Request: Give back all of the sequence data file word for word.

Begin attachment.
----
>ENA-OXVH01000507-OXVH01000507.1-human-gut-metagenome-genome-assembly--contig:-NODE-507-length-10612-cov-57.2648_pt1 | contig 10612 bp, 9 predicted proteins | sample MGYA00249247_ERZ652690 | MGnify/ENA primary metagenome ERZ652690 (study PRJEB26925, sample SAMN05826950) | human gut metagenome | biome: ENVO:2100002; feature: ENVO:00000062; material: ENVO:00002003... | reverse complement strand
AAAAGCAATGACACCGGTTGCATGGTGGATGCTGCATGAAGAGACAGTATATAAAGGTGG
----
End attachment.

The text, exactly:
>ENA-OXVH01000507-OXVH01000507.1-human-gut-metagenome-genome-assembly--contig:-NODE-507-length-10612-cov-57.2648_pt1 | contig 10612 bp, 9 predicted proteins | sample MGYA00249247_ERZ652690 | MGnify/ENA primary metagenome ERZ652690 (study PRJEB26925, sample SAMN05826950) | human gut metagenome | biome: ENVO:2100002; feature: ENVO:00000062; material: ENVO:00002003... | reverse complement strand
AAAAGCAATGACACCGGTTGCATGGTGGATGCTGCATGAAGAGACAGTATATAAAGGTGG